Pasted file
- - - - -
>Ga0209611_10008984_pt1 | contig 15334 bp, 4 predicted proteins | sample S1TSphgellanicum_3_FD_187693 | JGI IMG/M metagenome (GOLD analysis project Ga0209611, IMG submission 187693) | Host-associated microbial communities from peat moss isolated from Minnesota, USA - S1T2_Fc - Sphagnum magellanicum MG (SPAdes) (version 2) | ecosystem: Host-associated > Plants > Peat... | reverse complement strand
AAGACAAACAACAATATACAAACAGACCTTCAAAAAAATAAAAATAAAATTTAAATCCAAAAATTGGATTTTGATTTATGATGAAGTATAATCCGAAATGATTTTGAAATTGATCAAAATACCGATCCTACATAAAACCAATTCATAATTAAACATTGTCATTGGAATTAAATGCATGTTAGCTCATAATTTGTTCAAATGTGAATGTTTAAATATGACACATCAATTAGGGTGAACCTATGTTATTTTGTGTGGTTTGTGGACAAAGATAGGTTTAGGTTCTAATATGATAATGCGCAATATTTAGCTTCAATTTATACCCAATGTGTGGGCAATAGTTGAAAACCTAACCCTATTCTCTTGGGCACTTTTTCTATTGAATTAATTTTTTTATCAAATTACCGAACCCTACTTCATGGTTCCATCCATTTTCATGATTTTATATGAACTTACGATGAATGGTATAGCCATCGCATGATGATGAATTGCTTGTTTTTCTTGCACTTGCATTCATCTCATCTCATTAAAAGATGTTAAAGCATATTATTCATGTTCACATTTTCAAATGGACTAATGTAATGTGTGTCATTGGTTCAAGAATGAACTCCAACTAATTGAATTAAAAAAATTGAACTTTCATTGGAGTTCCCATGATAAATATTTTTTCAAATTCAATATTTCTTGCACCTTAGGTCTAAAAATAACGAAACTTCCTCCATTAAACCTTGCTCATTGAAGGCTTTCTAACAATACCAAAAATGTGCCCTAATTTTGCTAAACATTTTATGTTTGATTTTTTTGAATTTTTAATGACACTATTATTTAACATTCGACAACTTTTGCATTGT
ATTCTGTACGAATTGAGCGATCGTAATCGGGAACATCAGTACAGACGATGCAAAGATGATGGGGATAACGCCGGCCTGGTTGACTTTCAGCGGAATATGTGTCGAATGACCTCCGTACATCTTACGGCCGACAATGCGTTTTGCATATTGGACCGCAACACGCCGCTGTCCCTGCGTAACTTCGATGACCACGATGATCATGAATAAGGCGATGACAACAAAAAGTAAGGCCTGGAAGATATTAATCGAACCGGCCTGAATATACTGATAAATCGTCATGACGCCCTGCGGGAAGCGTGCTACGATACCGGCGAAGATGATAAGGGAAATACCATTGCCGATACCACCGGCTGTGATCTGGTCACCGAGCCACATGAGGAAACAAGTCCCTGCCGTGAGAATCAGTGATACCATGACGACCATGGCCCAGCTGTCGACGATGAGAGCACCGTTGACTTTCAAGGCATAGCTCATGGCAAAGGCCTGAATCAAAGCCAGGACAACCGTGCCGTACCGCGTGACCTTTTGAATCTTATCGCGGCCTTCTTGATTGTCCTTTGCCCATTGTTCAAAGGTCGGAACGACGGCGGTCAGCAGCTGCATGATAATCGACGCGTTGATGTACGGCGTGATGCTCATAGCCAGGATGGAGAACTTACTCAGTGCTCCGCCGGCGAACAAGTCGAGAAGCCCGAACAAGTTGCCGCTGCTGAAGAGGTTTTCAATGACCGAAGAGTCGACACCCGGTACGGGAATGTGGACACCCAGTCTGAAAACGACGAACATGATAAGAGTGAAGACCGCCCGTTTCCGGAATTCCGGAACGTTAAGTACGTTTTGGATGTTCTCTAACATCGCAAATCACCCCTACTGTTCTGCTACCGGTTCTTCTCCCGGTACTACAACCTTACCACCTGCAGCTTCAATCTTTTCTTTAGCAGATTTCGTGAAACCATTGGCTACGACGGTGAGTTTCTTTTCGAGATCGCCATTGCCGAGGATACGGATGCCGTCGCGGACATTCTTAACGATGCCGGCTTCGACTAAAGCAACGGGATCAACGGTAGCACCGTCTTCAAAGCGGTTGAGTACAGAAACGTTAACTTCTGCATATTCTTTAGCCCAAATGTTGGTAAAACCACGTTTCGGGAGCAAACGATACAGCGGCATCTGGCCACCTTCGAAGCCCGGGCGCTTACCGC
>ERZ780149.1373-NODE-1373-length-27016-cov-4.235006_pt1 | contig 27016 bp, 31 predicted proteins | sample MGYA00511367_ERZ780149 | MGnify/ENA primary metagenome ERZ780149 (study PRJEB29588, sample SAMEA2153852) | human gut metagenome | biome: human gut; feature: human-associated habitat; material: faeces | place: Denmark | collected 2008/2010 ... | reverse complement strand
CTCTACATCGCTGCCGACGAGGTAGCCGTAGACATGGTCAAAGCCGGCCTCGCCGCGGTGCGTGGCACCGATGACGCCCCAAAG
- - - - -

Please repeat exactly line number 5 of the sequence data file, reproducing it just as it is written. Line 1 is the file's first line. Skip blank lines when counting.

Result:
CTCTACATCGCTGCCGACGAGGTAGCCGTAGACATGGTCAAAGCCGGCCTCGCCGCGGTGCGTGGCACCGATGACGCCCCAAAG